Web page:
What I had in mind was a practical solution to the unfortunate fact that the county I live in does not collect compostibles separately from the garbage destined for landfill. I was looking for a way to stop padding the trash with my apple cores, tea bags, and broccoli skins. However, I’m acquainted with the drawbacks of a compost heap, not the least of which is the fact that you have to start gardening to get rid of your own product. So I ordered a worm bin instead, worms included, figuring I could probably get my friends and my land-lady to take the less voluminous castings off my hands.

I set up my bin—all good. I prepare the bedding and add some food—still good But the moment I start opening the worm package, a rather ponderous little cube delivered into my hands by the USPS, it hits me. What if they are dead? They could all have died in transit. Something extremely unpleasant could be waiting to waft up to me when I snip the plastic snag that holds the bag shut.

When I think about it, sending wrigglers in the mail doesn’t seem right. Does the postal service even approve of it? Do the little creatures not need air? And what if some postal employee plays football with the package?

As a matter of fact, even if they haven’t died, something extremely unpleasant could be waiting to waft up to me when I snip the plastic snag that holds the bag shut. I have never yet beheld a pound of red wrigglers in a bag, but it is beginning to dawn on me it won’t be nearly as cute as a litter of puppies, say. Even in the best of circumstances, opening the bag is not an extremely appealing prospect.

Come to think of it, what if they are alive? That would mean they can die any time afterwards and then whatever they shed—blood? ichor? goo?—will be on my hands. I consult the instructions and find that many things can go wrong with worms. Too much food. Too much moisture. Not enough moisture. Too much trauma, even, because, according to my helpful booklet, worms don’t actually like to be in the mail.

I flash on the high school genetics project, many years ago, in which my fruit flies, also arriving in the mail, promptly mired themselves in the sky-blue cereal I had carefully prepared for them, according to instructions. Under my care, they died a miserable death despite their notorious ability to survive all efforts to eradicate them. Things don’t necessarily bode well for a pound of live worms.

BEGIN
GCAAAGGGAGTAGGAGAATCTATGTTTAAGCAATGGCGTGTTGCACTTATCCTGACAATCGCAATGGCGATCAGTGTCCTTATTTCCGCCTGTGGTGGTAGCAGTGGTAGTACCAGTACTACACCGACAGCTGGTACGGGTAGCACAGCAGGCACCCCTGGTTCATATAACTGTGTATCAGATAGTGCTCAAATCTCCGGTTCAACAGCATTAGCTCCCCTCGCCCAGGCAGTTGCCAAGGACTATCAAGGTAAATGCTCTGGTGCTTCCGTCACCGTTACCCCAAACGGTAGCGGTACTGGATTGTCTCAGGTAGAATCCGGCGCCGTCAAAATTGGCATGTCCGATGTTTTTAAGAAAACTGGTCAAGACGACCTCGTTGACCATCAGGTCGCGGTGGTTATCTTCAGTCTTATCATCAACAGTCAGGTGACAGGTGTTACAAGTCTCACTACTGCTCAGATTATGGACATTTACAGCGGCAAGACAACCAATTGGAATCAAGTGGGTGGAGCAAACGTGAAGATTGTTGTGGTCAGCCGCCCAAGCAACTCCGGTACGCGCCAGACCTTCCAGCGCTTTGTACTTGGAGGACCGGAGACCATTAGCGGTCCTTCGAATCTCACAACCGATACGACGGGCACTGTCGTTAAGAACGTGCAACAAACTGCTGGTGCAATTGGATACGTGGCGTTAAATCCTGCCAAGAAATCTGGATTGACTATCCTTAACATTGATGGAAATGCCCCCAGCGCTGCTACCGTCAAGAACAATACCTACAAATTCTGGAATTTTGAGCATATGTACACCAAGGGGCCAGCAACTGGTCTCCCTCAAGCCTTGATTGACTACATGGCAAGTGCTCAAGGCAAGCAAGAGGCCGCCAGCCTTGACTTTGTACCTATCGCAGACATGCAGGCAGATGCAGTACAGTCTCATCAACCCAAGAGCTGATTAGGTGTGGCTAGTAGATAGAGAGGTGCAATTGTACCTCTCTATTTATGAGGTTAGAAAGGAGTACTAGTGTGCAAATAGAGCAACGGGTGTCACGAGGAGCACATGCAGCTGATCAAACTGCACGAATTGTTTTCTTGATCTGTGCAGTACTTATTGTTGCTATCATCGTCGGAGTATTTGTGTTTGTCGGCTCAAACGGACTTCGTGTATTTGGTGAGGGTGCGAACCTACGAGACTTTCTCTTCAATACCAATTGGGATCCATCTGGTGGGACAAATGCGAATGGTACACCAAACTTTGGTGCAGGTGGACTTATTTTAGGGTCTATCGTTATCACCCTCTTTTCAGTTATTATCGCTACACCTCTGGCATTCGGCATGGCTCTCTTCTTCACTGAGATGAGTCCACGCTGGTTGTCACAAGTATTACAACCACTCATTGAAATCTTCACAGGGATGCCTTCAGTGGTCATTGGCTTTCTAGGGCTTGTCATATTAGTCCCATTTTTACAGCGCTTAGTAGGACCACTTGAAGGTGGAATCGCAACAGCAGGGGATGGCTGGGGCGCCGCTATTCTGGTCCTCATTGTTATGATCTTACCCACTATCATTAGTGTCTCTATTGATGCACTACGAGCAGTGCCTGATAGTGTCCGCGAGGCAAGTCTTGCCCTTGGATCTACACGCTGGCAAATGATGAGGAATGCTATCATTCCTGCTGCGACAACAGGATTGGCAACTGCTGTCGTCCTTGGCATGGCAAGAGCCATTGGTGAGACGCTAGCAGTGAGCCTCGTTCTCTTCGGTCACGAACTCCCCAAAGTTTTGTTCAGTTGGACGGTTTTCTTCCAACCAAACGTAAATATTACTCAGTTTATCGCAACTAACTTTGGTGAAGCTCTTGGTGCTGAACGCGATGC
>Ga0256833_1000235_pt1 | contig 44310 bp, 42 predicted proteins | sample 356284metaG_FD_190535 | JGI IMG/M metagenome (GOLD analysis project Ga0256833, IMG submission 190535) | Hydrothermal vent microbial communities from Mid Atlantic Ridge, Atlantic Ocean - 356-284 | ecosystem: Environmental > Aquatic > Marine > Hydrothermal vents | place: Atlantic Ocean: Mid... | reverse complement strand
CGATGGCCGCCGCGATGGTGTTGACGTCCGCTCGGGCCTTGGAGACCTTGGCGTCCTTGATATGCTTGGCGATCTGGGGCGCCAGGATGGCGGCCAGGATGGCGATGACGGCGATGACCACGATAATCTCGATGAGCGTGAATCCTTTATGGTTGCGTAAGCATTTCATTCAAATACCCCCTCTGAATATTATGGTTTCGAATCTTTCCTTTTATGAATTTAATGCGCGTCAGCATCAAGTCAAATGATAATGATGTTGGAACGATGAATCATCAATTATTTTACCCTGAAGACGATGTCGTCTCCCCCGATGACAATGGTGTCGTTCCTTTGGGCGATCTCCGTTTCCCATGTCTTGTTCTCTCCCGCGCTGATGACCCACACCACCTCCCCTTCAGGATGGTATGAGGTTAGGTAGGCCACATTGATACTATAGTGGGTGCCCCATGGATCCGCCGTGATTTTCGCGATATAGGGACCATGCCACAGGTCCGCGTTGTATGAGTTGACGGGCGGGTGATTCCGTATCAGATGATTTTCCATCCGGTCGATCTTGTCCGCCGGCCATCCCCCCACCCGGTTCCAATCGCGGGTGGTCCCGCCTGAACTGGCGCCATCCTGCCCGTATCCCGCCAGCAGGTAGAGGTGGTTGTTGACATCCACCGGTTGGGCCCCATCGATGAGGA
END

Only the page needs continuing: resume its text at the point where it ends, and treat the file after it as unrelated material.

Here I am, then, on the horns of a dilemma, on the cusp of a new life as a worm owner. I am definitely hoping they are alive. Or am I? If they are alive, then I will have to make arrangements to have them taken care of next time I go on a trip. I didn’t think of that beforehand. When doing well, I read in my helpful booklet, the population doubles in size in about a month’s time. I didn’t think of that either. Maybe I am actually hoping they are dead.

Anyhow, I take a deep breath, snip, peek in the bag, and stare at nothing. Just a bunch of dirt. No wrigglers. No odor. I gingerly overturn the whole thing on the bedding, and a giant ball of wrigglers, wriggling furiously, reveal themselves to my horrified eyes and promptly roll, en masse, to the very edge of the bin and start to topple over.They are most definitely not dead. Whatever else it is I may be hoping, I certainly hope not to have to pick the wrigglers off my living-room floor one by one. I intervene with my serving spoon and get them back into bed. I try to spread them around a little, so they can’t repeat their caper.

Apart from spooning them into place, it seems there’s little I can do for them at the moment. I am advised to lift up the lid in three day’s time to see if all is well. That leaves me still on the horns of my dilemma: does “all is well” mean dead or alive?